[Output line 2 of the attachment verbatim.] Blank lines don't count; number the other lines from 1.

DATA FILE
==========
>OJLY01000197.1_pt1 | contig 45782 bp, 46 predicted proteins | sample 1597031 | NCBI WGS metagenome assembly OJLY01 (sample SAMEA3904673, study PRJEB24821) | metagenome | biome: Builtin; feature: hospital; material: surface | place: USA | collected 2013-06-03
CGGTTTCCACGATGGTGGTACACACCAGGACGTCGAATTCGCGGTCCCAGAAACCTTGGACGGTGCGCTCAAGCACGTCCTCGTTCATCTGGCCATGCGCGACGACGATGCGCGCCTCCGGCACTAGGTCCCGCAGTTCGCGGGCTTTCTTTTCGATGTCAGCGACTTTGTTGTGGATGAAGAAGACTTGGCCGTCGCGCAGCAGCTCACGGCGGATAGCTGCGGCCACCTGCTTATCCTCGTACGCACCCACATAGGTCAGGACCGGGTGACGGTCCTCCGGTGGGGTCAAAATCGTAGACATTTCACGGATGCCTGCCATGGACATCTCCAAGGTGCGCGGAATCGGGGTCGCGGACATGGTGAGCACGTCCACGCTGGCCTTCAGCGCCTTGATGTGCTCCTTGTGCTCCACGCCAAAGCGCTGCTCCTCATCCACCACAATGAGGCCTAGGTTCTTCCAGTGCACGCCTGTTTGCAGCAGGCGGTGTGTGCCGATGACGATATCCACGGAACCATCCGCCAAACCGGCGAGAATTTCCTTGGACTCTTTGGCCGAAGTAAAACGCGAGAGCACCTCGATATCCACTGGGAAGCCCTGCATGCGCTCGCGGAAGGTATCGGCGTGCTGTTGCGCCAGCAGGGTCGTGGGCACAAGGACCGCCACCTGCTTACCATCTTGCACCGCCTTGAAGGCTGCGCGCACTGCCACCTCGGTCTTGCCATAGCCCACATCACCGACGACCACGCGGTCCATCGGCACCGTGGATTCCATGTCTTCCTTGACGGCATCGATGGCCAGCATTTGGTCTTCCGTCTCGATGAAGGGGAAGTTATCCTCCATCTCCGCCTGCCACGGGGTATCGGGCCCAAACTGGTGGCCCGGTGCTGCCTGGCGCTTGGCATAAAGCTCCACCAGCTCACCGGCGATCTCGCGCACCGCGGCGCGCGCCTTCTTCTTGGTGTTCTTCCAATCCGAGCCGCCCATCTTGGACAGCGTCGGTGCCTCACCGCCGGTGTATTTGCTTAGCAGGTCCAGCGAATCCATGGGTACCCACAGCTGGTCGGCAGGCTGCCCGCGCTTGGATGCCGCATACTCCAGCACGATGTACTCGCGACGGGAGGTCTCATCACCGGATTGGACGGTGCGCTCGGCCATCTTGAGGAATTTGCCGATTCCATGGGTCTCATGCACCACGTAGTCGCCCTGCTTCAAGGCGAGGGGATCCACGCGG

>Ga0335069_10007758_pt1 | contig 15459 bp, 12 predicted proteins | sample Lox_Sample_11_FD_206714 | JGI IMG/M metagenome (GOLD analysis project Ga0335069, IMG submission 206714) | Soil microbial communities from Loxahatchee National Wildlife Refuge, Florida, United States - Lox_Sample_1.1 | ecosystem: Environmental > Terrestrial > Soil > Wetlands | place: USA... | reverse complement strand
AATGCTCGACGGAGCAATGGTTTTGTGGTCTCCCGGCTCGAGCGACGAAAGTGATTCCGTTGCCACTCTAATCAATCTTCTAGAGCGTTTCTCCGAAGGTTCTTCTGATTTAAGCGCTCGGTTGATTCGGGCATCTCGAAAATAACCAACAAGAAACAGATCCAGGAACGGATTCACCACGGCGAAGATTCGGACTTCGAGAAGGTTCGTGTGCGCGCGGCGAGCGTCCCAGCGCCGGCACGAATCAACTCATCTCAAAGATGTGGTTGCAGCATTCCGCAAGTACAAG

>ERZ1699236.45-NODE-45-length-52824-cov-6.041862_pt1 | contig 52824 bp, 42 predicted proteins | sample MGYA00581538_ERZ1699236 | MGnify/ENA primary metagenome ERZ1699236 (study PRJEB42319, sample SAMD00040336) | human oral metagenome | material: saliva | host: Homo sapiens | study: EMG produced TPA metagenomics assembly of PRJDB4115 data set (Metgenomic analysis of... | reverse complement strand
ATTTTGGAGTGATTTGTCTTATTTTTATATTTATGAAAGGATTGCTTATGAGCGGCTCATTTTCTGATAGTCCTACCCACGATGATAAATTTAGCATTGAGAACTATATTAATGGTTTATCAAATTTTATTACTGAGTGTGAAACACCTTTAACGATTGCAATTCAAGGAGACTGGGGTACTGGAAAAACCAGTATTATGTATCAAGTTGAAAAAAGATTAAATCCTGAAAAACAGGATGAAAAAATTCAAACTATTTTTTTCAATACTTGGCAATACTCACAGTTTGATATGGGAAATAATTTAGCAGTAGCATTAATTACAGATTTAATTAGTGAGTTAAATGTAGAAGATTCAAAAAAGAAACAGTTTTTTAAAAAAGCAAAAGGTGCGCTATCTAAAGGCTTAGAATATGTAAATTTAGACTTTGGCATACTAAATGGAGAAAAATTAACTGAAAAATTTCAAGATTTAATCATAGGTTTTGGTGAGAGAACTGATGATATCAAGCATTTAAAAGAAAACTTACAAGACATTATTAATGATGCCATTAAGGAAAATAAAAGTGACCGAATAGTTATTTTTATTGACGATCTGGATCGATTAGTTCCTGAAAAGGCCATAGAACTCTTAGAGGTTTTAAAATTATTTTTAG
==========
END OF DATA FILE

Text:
CGGTTTCCACGATGGTGGTACACACCAGGACGTCGAATTCGCGGTCCCAGAAACCTTGGACGGTGCGCTCAAGCACGTCCTCGTTCATCTGGCCATGCGCGACGACGATGCGCGCCTCCGGCACTAGGTCCCGCAGTTCGCGGGCTTTCTTTTCGATGTCAGCGACTTTGTTGTGGATGAAGAAGACTTGGCCGTCGCGCAGCAGCTCACGGCGGATAGCTGCGGCCACCTGCTTATCCTCGTACGCACCCACATAGGTCAGGACCGGGTGACGGTCCTCCGGTGGGGTCAAAATCGTAGACATTTCACGGATGCCTGCCATGGACATCTCCAAGGTGCGCGGAATCGGGGTCGCGGACATGGTGAGCACGTCCACGCTGGCCTTCAGCGCCTTGATGTGCTCCTTGTGCTCCACGCCAAAGCGCTGCTCCTCATCCACCACAATGAGGCCTAGGTTCTTCCAGTGCACGCCTGTTTGCAGCAGGCGGTGTGTGCCGATGACGATATCCACGGAACCATCCGCCAAACCGGCGAGAATTTCCTTGGACTCTTTGGCCGAAGTAAAACGCGAGAGCACCTCGATATCCACTGGGAAGCCCTGCATGCGCTCGCGGAAGGTATCGGCGTGCTGTTGCGCCAGCAGGGTCGTGGGCACAAGGACCGCCACCTGCTTACCATCTTGCACCGCCTTGAAGGCTGCGCGCACTGCCACCTCGGTCTTGCCATAGCCCACATCACCGACGACCACGCGGTCCATCGGCACCGTGGATTCCATGTCTTCCTTGACGGCATCGATGGCCAGCATTTGGTCTTCCGTCTCGATGAAGGGGAAGTTATCCTCCATCTCCGCCTGCCACGGGGTATCGGGCCCAAACTGGTGGCCCGGTGCTGCCTGGCGCTTGGCATAAAGCTCCACCAGCTCACCGGCGATCTCGCGCACCGCGGCGCGCGCCTTCTTCTTGGTGTTCTTCCAATCCGAGCCGCCCATCTTGGACAGCGTCGGTGCCTCACCGCCGGTGTATTTGCTTAGCAGGTCCAGCGAATCCATGGGTACCCACAGCTGGTCGGCAGGCTGCCCGCGCTTGGATGCCGCATACTCCAGCACGATGTACTCGCGACGGGAGGTCTCATCACCGGATTGGACGGTGCGCTCGGCCATCTTGAGGAATTTGCCGATTCCATGGGTCTCATGCACCACGTAGTCGCCCTGCTTCAAGGCGAGGGGATCCACGCGG